The Invisible Eyeball
Please note: MP3s are only kept online for a short time, and if this entry is from more than a couple of weeks ago, the music probably won't be available to download any more.


Doug Tielli - "Riversea"

Whenever I want to be at once alone and among people, I will walk over to The Tranzac, my local bar and music venue and one of the finest places in Toronto and, indeed, the world, in the hopes that Doug Tielli will be playing some of his otherworldly songs. During those moods that bring me to The Tranzac, no music is more appropriate than Tielli's strange and soulful compositions, often transcendental meditations on nature, which, in the spirit of Emerson and Thoreau, communicate aloneness and at-oneness at once. I've seen Tielli, accompanied by a big, brassy band, play perfectly to a packed, sweaty room, but better still are those times when I've seen him solo, musically meandering for an audience so small that I've just made a mistake calling it an audience. On one occasion, I sat rapt as Tielli serenaded me and two Japanese girls - I know they were Japanese because he had us introduce ourselves - with a short song about deer tracks that, in its specificity, moved us. Another time, I was one of four and one of the other three annoyingly asked if Tielli knew any covers. He said he didn't know very many, but that he did have one "old English folk song" in his repertoire and he played it and it sounded like no England I'd ever encountered in life, literature or song. We four roared, the requester loudest of all.

One thing about Doug Tielli is that he is, along with Sandro Perri, Ryan Driver, and Eric Chenaux, one of Toronto's bent crooners - a member of a musical movement that bridges the chasm between Chet Baker and Loren Mazzacane Connors. Another thing is that he is the youngest member of a gifted musical family: his oldest brother is Martin Tielli, from the Rheostatics, and his other brother is John, leader of Metal Kites and formerly of Clark The Band, who is a writer of beautiful songs. Most importantly, he is a musician of rare power and originality - a guitarist, a pianist and a trombonist, a thoughtful lyricist and a singer with expansive, effortless range. His debut solo album, Swan Sky Sea Squirrel, which is slated for release later this month, promises so much. Buy it - loneliness loves company.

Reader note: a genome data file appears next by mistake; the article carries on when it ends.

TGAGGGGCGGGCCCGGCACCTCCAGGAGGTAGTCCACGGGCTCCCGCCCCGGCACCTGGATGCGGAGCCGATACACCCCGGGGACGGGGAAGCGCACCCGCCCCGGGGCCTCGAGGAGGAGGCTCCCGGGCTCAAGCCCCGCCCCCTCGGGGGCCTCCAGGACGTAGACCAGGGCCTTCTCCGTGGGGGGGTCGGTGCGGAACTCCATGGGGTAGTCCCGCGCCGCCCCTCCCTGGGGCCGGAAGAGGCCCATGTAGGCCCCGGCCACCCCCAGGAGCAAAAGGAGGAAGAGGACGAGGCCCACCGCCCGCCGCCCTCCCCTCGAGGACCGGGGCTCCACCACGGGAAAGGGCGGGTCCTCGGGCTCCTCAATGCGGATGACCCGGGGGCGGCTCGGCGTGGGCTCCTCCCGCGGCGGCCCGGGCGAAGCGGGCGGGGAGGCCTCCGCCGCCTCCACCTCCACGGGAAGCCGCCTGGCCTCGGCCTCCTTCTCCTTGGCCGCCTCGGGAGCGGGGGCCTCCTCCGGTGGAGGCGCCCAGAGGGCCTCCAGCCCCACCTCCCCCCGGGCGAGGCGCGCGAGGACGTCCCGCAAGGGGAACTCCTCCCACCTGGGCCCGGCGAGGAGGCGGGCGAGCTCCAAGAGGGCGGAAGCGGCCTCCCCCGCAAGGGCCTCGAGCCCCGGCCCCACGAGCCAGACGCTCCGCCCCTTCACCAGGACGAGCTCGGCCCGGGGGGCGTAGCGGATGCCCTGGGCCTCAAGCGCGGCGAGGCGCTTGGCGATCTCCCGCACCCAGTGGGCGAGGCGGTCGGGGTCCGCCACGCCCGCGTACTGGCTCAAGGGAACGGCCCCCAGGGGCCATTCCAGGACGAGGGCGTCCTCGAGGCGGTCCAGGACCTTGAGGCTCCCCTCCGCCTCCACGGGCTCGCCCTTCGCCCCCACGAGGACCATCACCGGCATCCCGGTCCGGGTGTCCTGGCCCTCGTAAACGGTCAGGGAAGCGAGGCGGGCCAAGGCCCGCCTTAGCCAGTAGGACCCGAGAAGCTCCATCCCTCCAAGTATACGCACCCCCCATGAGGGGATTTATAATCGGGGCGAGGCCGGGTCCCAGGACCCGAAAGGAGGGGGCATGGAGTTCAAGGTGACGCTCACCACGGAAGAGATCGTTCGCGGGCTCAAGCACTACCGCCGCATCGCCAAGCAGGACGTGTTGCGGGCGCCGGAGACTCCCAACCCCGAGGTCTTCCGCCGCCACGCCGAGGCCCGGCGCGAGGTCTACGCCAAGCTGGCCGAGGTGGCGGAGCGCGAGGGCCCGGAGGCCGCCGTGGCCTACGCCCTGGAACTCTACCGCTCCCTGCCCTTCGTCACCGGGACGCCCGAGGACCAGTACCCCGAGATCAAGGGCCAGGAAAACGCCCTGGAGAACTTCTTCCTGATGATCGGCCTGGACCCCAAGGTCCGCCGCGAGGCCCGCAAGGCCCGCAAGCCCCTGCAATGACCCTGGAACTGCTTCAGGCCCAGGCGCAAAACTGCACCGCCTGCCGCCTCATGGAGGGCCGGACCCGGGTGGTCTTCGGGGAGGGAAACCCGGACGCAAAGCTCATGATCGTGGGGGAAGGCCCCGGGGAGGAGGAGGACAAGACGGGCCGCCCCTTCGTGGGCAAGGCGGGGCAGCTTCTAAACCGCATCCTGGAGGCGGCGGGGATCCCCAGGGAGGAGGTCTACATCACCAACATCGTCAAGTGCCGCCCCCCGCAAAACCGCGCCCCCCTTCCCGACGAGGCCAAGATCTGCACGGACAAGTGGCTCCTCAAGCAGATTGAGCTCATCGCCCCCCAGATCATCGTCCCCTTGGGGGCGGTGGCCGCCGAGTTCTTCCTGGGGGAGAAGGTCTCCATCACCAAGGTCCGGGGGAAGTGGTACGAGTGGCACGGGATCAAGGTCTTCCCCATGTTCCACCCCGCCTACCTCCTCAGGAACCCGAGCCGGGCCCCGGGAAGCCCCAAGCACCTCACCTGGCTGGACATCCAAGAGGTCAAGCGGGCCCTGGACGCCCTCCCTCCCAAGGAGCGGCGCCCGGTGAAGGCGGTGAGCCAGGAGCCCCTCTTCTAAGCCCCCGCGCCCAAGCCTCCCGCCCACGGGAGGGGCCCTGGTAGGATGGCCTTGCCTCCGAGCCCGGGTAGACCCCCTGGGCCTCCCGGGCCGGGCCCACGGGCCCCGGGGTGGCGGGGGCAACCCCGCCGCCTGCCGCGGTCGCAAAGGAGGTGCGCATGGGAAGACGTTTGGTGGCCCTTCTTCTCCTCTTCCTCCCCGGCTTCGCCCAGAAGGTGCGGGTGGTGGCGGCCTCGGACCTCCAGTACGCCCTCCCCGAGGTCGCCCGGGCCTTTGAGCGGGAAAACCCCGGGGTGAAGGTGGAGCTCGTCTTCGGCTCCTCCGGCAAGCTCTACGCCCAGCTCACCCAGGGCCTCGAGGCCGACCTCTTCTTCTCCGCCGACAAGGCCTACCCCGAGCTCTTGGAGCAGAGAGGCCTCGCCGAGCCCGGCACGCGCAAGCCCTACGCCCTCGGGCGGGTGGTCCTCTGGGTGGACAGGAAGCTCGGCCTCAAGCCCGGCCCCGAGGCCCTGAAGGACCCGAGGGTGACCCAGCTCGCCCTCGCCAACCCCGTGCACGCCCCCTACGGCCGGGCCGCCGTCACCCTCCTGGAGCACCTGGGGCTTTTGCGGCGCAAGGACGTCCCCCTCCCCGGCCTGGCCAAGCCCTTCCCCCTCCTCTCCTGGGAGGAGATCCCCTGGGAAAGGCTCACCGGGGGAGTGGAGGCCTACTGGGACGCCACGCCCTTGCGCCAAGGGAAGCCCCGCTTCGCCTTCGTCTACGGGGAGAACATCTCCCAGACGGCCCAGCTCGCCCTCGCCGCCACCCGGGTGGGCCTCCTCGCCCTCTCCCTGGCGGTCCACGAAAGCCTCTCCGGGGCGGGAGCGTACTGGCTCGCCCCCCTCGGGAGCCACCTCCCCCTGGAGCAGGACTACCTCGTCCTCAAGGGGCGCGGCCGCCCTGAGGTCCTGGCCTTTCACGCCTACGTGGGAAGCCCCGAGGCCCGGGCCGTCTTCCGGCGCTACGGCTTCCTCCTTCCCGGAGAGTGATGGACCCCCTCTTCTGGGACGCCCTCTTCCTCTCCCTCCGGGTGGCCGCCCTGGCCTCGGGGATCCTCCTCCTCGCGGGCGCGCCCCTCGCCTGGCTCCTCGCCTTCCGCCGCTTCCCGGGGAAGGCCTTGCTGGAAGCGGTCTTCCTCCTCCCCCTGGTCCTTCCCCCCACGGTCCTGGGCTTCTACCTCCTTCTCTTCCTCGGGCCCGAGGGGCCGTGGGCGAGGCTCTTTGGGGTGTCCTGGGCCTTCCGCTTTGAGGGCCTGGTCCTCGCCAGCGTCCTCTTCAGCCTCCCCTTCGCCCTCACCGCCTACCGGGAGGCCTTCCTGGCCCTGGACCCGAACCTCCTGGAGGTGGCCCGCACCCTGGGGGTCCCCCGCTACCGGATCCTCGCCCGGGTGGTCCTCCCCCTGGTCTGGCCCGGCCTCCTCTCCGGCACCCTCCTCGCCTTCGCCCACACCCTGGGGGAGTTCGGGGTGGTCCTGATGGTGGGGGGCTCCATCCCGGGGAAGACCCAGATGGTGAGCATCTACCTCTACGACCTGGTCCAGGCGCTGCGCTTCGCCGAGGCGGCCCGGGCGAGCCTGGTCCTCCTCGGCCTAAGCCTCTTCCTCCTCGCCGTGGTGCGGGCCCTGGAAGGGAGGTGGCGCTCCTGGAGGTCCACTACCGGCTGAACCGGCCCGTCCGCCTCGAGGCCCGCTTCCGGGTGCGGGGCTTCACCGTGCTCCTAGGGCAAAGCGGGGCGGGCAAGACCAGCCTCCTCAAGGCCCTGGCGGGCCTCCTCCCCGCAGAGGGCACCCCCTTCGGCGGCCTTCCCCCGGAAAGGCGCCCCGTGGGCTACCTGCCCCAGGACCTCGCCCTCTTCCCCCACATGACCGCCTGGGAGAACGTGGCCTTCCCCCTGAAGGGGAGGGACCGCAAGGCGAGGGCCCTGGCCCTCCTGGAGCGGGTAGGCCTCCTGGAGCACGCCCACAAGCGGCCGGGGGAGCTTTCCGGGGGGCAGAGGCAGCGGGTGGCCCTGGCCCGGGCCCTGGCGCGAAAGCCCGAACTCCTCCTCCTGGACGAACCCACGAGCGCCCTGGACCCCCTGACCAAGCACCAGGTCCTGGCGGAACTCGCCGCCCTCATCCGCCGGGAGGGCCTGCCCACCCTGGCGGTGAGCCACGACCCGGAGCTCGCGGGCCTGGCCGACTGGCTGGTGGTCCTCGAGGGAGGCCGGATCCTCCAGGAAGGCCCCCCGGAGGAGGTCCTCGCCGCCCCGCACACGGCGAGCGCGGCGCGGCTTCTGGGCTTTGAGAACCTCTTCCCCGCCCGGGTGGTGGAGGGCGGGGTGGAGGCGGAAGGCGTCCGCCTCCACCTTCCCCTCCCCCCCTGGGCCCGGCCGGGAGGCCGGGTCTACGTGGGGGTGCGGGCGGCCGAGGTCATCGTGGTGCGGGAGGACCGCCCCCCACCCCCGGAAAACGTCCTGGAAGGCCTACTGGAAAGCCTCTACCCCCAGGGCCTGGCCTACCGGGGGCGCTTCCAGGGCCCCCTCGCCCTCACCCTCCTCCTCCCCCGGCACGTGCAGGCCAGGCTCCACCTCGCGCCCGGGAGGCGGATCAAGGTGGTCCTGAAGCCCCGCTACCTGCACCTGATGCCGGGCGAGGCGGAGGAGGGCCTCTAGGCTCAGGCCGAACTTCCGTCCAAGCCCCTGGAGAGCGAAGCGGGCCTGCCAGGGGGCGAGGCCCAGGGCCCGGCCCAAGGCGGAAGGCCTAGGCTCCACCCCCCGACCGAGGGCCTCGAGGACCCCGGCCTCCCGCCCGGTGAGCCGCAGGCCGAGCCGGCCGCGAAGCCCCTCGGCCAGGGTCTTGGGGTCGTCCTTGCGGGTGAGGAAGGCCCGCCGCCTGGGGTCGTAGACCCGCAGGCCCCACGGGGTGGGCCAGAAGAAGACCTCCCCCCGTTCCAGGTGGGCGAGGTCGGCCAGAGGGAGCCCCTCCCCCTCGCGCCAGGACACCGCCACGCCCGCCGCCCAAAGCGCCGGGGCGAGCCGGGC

(To watch the video from which this audio was ripped, and thus to see the overcooked pie discussed in the intro, go to Southern Souls, Toronto's welcome answer to Blogotheque's Take Away Shows.)

Posted by Jordan at September 7, 2011 6:13 PM
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Sean Michaels is the founder of Said the Gramophone. He is a writer, critic and author of the theremin novel Us Conductors. Follow him on Twitter or reach him by email here. Click here to browse his posts.

Emma Healey writes poems and essays in Toronto. She joined Said the Gramophone in 2015. This is her website and email her here.

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Endless Banquet
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Ill Doctrine
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Words and Music
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